The complete guide to the Estate Administration process

What is Estate Administration?

During one’s active lifetime, one tends to earn and accumulate wealth, assets, and other financial instruments, which need to be organized in such a way that in the event of the individual passing away or being rendered incapacitated (by an illness or accident), there is legal provision for how the money is to be distributed or used to look after them. This planning and management of one’s entire estate and finances are called Estate Administration.

Every State has different laws under which this administration needs to be set up and executed.


Steps involved in Estate Administration

Once a person has passed away and all the funeral duties have been done away, a complete assessment of the deceased person’s assets and finances must be done in detail. A check should be run to see if a will has been left behind and what the provisions are detailed in it. The funeral home director must obtain a death certificate, and you must notify social security services in case the decedent received any benefits. The deceased’s attorney should be contacted and informed of the death, enabling them to present any will or other documents in such a scenario.

If there is no will, the State intervenes to decide how the estate must be distributed. Usually, the surviving spouse and children are considered first and later the distant relatives.

Key Roles in Estate Administration

1. Fiduciary – A fiduciary is a person or a company appointed to manage the finances and estate on the person’s death. Choosing the right individual or institution for estate administration defines an estate’s successful execution. Trustees and Executors are two different types of fiduciaries. A Trustee is left in charge of a trust to be managed on behalf of a minor or someone incapable of taking care of it themselves. Depending on the terms of the trust, a trustee can be a longer-term position, lasting for several years. An Executor typically settles the estate and executes a will by seeing that the legal letter of the law is followed in the instructions left through the will. An executor is a short-term position and will end once the estate has been administered satisfactorily under the eyes of the law.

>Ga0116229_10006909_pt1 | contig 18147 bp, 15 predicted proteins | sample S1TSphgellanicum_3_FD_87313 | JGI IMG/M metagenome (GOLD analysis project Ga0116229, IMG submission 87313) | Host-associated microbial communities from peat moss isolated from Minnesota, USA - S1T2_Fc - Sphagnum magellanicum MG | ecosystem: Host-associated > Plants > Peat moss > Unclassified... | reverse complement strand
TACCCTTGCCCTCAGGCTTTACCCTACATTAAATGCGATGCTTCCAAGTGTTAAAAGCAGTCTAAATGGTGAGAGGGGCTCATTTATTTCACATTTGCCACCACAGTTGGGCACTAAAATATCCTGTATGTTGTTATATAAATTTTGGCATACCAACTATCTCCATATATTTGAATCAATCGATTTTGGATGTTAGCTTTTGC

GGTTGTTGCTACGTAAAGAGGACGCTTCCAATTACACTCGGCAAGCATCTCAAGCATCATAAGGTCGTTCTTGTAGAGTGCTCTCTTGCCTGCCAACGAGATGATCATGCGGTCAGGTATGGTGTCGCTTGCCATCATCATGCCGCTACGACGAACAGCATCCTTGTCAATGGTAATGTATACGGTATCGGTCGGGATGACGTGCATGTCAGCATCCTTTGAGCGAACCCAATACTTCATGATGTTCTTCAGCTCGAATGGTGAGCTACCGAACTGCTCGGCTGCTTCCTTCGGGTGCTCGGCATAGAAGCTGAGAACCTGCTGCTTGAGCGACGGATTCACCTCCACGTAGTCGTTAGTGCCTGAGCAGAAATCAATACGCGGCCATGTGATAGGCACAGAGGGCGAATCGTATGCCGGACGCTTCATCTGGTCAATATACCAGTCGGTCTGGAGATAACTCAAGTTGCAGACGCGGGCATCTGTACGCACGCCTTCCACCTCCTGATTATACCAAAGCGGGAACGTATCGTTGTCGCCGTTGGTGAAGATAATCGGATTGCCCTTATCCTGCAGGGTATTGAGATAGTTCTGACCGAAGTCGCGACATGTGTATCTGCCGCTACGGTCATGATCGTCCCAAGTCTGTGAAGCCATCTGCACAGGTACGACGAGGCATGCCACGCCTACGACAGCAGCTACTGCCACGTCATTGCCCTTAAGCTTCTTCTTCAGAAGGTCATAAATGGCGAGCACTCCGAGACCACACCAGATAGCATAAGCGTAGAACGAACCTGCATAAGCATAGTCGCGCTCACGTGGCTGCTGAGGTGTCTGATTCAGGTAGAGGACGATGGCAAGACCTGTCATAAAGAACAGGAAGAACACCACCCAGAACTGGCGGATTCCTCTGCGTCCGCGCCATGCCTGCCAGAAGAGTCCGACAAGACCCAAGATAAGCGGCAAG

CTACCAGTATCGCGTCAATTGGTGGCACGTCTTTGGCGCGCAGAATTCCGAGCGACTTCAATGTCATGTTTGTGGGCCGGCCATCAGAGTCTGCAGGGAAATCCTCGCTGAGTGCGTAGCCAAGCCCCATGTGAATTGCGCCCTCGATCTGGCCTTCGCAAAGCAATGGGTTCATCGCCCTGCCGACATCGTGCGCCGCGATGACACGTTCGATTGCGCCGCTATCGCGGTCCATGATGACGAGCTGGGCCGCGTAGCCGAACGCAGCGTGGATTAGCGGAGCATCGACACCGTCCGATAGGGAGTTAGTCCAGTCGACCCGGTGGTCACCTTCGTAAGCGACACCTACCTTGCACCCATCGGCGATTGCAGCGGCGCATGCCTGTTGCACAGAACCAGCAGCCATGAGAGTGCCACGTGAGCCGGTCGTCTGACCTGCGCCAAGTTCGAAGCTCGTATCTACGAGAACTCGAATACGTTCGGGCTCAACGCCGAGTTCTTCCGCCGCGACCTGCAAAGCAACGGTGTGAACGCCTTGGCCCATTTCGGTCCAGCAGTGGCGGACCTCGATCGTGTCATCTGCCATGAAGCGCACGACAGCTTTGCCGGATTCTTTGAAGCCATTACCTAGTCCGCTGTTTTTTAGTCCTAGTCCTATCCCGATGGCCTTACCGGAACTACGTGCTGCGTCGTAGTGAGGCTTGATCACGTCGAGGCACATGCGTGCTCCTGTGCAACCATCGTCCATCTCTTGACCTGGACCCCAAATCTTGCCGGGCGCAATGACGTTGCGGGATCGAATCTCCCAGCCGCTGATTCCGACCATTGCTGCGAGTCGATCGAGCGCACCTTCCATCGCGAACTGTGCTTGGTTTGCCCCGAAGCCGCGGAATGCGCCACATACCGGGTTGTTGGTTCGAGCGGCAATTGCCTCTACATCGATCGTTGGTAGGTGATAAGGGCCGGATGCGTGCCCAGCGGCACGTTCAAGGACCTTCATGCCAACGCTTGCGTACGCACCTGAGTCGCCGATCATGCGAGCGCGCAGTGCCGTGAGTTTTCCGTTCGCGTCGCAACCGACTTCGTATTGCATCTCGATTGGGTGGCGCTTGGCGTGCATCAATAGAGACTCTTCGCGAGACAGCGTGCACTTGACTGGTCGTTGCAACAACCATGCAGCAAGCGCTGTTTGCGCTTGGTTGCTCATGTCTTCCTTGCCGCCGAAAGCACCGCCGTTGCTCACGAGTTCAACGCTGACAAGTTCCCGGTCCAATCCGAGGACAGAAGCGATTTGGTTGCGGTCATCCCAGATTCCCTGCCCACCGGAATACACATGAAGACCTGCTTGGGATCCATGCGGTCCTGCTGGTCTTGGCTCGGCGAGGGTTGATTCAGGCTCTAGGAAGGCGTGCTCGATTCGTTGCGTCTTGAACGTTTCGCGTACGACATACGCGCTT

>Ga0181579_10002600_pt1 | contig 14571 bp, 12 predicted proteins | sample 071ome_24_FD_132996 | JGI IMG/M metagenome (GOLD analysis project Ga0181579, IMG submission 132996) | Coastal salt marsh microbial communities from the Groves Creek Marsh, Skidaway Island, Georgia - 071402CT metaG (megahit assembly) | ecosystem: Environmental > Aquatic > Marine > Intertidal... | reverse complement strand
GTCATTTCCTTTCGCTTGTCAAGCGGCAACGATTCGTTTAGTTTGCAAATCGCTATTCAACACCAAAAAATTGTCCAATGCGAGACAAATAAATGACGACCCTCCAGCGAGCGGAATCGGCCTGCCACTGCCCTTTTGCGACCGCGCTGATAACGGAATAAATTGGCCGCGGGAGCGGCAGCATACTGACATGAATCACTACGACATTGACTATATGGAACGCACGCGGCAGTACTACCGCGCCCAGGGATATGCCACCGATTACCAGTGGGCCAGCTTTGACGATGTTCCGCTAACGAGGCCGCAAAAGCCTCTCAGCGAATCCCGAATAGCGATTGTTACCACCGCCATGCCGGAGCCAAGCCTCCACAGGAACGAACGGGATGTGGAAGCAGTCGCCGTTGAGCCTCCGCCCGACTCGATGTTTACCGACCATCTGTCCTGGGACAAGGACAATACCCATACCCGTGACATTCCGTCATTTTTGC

2. Guardian – A guardian is someone entrusted to look after a minor child’s welfare who cannot make decisions to take care of and manage their life. This could involve day-to-day maintenance and the routine of a child’s life, from where to live to where to go to school and medical facilities. Typically guardianship ends when a minor reaches the age of 18 or the legal adult age as prescribed by the law.

3. Agent – An agent is deputed under a property or financial power of attorney agreement wherein a person is designated to handle the entire estate (other than the trusts) while a person is still living. This can include all the financial assets like annual income, properties, cars, jewelry, bank accounts, companies, stocks, shares, insurance, and benefits owned and accumulated by the person. Only one agent can be nominated and must be capable of managing and understanding these responsibilities.


Why Monastra & Grater, LLC

Estate administration law can be extremely tedious and challenging to handle as a DIY. Therefore, it would be wise to invest in the legal services of a highly experienced and knowledgeable estate administration attorney like Monastra & Grater, LLC in Pottstown, PA.

Contact Monastra & Grater, LLC at (484) 644-3830 or email them at [email protected] for a quick and efficient consultation for any concern and query regarding estate administration.